US 20010007976 A1
Customized process plans are generated by weaving customizing process aspects into generic process plans. The aspects as stored contain markers and the system selects a generic process plan and searches it for the marker(s). If the marker is located, content from the relevant aspect is woven into the generic process plan at that point. Customized process plans can be produced for instance for particular customer types or service types and local resource availability can be taken into account.
1. A method of generating a process plan comprising:
i) storing at least one generic process plan,
ii) storing at least one non-generic process element containing a predetermined pattern,
iii) searching said at least one generic process plan for the predetermined pattern contained by at least one non-generic process element,
iv) on detection of the predetermined pattern, inserting content from said at least one non-generic process element into the generic process plan to generate a process plan, and
v) outputting the generated process plan.
2. A method according to
3. A method according to either one of the preceding claims wherein each stored generic process plan is indexed in accordance with a goal to be achieved by the plan and the method further comprises:
vi) receiving a goal input, and
vii) selecting a generic process plan for searching, said selection being in accordance with the received goal input.
4. A method according to any one of the preceding claims wherein at least one non-generic process element comprises resource information, identifying one or more resources to support a process step in a generated process plan.
5. A method according to
6. A method according to any one of the preceding claims wherein at least one inserted process element comprises data.
7. A method according to any one of the preceding claims wherein at least one non-generic process element comprises context specific method steps or data and is indexed for storage according to the relevant context.
8. A method according to
9. A method according to either one of claims 7 or 8 wherein the context for at least one non-generic process element is customer type.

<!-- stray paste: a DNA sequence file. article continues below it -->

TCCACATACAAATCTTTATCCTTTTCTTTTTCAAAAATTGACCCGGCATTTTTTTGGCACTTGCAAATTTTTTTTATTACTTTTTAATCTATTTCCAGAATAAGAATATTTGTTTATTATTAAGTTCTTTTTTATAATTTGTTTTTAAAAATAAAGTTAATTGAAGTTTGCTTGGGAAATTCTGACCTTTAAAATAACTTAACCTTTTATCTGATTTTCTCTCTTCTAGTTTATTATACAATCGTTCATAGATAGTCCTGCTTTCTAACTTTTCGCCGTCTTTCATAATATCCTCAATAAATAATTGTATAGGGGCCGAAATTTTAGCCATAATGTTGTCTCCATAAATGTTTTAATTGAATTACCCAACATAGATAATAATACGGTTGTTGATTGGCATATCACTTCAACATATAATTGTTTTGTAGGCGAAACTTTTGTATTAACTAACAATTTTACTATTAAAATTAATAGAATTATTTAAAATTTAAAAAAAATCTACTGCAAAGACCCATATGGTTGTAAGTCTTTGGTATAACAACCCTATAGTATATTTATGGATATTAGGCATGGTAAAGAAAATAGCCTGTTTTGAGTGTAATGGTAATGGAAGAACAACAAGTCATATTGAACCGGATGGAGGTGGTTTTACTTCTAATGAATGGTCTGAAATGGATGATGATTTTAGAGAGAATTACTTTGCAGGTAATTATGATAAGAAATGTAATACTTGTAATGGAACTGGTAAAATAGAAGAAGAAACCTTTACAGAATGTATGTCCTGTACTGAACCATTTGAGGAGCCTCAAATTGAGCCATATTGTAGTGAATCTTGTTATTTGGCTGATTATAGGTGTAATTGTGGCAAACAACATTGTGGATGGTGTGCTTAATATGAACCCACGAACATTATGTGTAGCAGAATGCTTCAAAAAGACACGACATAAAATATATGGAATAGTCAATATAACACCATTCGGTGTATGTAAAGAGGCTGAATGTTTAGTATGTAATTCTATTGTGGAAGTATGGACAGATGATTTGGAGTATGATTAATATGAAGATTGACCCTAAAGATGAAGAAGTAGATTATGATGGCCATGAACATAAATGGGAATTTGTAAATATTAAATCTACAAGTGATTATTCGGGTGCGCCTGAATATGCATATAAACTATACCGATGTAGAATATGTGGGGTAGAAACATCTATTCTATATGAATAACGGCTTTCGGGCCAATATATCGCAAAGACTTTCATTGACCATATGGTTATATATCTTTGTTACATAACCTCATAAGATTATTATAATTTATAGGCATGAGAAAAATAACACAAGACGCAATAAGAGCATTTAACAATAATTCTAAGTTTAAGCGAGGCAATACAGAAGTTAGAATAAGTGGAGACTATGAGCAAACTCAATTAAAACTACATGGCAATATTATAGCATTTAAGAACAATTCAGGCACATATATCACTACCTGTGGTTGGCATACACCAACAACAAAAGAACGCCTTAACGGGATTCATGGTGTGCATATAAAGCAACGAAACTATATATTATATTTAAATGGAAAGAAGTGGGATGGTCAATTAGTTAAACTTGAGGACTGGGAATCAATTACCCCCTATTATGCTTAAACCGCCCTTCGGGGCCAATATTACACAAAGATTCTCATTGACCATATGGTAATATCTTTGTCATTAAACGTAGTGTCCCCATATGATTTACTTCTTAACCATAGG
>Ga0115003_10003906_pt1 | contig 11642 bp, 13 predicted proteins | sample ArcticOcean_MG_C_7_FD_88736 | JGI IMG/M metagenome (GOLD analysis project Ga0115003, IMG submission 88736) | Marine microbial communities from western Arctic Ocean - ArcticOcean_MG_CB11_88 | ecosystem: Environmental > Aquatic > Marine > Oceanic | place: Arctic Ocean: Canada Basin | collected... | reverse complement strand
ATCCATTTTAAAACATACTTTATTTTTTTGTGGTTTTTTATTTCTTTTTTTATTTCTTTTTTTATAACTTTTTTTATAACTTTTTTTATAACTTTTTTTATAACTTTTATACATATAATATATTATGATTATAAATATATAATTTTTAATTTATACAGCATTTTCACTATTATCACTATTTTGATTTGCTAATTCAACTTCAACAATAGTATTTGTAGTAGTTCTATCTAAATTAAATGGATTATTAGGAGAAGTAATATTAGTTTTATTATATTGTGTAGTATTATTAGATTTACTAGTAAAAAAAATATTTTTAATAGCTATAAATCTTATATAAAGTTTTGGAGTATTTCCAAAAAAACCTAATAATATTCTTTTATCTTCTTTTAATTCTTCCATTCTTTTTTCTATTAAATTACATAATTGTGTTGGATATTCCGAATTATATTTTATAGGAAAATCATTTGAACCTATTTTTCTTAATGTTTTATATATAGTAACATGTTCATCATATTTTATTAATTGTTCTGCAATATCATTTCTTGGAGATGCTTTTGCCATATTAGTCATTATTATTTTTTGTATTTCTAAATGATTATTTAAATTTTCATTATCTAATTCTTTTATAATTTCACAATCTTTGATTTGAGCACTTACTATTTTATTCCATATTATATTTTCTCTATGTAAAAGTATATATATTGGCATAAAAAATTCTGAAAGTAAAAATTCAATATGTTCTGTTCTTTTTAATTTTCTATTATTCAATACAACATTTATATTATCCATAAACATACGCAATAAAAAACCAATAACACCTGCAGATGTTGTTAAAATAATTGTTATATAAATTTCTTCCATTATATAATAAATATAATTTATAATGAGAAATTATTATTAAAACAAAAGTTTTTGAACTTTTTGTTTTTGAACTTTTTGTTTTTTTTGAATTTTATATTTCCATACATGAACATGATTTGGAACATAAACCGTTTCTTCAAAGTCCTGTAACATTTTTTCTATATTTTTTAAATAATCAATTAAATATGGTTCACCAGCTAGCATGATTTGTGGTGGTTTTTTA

10. A method according to any one of the preceding claims which comprises selecting an item of content from two or more alternative items of content, said two or more alternative items of content being identified from said at least one non-generic process element, and inserting the selected content into the generic process plan in generating a process plan.
11. A method according to
12. Apparatus for use in generating a process plan, the apparatus comprising:
i) a generic process plan store
ii) a non-generic process element store
iii) means for searching generic process plans for at least one predetermined pattern contained in a non-generic process element,
iv) means for inserting content from said at least one non-generic process element into a generic process plan on detection of the predetermined pattern so as to generate a process plan, and
v) an output for generated process plans.
13. Apparatus for use in generating a process plan, the apparatus comprising:
i) a generic process plan store
ii) a non-generic process element store
iii) search means for searching generic process plans for at least one predetermined pattern contained in a non-generic process element,
iv) selection means for selecting at least one item of content from a set of two or more alternative items of content,
v) insertion means for inserting the selected item(s) of content on detection of the predetermined pattern so as to progress towards generating, or generate, a process plan, and
vi) an output for generated process plans wherein the set of two or more alternative items of content is identified by said at least one non-generic process element.
14. Apparatus according to
 The present invention relates to task management and particularly to the ordering and customisation thereof.
 Task management is often at least partially automated these days, particularly scheduling and resource allocation. However, the generation of appropriate task sequences, prior to scheduling and resource allocation, in the light of actual constraints and circumstances, remains a challenge.
 It is known to apply automation to processes. For instance, the Enterprise Integration Laboratory of the University of Toronto has published material such as the report “Integrated Supply Chain Management Project” by Mark S Fox, Mihai Barbuceanu, Mahmud Gani and Chris Beck which can be seen at http://www.eil.utoronto.ca/iscm-descr.html. This focuses on the management of business processes as they are executed.
 Embodiments of the present invention deal with generation and modification of task sequences and content, for potential use with resource management systems.
 References below to “ASOPE” are references to embodiments of the present invention. “ASOPE” is an acronym for “Aspect Orientated Process Engineering” and is the name used for the principle underlying embodiments of the present invention.
 Inventive aspects of embodiments of the present invention may be identified from the description and include the subject matter set out in the claims.
 A process generation system according to an embodiment of the present invention will now be described, by way of example only, with reference to the accompanying drawings in which:
FIG. 1 shows schematically the process generation system drawing on two repositories and a set of rules in generating a program;